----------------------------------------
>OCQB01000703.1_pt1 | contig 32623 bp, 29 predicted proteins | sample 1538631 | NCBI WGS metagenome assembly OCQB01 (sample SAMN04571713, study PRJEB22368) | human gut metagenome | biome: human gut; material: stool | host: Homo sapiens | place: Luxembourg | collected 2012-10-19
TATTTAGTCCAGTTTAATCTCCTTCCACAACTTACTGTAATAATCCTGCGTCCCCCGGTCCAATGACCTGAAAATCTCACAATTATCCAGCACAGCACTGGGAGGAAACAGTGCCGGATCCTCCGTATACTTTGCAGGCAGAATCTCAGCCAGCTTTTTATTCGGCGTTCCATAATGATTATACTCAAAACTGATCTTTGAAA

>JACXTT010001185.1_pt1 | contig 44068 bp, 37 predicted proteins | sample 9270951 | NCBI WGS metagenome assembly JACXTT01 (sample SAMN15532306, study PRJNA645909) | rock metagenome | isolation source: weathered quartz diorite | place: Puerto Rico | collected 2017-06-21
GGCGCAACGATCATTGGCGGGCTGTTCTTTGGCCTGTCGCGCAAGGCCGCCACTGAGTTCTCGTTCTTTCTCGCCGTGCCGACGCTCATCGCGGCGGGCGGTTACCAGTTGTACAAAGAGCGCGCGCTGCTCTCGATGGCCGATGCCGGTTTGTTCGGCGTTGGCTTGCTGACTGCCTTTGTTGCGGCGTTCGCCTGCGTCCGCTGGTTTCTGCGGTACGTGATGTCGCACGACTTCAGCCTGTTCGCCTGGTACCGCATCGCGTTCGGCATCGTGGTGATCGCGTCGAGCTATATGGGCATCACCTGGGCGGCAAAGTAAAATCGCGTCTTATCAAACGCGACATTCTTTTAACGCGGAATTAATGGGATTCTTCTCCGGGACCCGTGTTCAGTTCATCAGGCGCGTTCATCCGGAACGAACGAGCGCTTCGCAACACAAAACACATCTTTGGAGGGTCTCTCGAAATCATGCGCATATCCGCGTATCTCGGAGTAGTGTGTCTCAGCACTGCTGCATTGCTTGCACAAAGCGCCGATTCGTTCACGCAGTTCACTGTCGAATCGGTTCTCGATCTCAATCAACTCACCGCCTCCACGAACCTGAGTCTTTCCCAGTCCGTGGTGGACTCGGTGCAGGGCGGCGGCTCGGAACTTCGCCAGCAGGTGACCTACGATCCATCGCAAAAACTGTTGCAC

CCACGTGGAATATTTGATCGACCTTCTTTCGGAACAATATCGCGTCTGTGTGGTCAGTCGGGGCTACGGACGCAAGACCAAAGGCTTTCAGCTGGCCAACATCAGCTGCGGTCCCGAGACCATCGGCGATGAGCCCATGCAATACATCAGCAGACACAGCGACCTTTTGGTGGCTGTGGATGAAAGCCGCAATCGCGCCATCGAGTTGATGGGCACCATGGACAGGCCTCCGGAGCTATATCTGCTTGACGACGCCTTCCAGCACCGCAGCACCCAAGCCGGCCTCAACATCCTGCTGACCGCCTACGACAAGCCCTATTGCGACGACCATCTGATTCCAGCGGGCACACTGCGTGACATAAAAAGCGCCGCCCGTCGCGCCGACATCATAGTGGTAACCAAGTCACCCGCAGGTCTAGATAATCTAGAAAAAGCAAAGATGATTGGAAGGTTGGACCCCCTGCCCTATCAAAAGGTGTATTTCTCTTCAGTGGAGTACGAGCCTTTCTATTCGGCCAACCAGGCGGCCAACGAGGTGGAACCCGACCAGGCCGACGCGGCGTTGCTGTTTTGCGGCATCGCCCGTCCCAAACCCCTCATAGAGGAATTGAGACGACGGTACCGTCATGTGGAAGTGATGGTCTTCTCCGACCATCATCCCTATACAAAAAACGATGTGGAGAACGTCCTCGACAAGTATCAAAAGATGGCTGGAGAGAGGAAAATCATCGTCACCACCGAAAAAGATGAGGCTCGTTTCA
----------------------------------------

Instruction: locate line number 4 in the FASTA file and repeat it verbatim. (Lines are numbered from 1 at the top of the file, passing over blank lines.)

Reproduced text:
GGCGCAACGATCATTGGCGGGCTGTTCTTTGGCCTGTCGCGCAAGGCCGCCACTGAGTTCTCGTTCTTTCTCGCCGTGCCGACGCTCATCGCGGCGGGCGGTTACCAGTTGTACAAAGAGCGCGCGCTGCTCTCGATGGCCGATGCCGGTTTGTTCGGCGTTGGCTTGCTGACTGCCTTTGTTGCGGCGTTCGCCTGCGTCCGCTGGTTTCTGCGGTACGTGATGTCGCACGACTTCAGCCTGTTCGCCTGGTACCGCATCGCGTTCGGCATCGTGGTGATCGCGTCGAGCTATATGGGCATCACCTGGGCGGCAAAGTAAAATCGCGTCTTATCAAACGCGACATTCTTTTAACGCGGAATTAATGGGATTCTTCTCCGGGACCCGTGTTCAGTTCATCAGGCGCGTTCATCCGGAACGAACGAGCGCTTCGCAACACAAAACACATCTTTGGAGGGTCTCTCGAAATCATGCGCATATCCGCGTATCTCGGAGTAGTGTGTCTCAGCACTGCTGCATTGCTTGCACAAAGCGCCGATTCGTTCACGCAGTTCACTGTCGAATCGGTTCTCGATCTCAATCAACTCACCGCCTCCACGAACCTGAGTCTTTCCCAGTCCGTGGTGGACTCGGTGCAGGGCGGCGGCTCGGAACTTCGCCAGCAGGTGACCTACGATCCATCGCAAAAACTGTTGCAC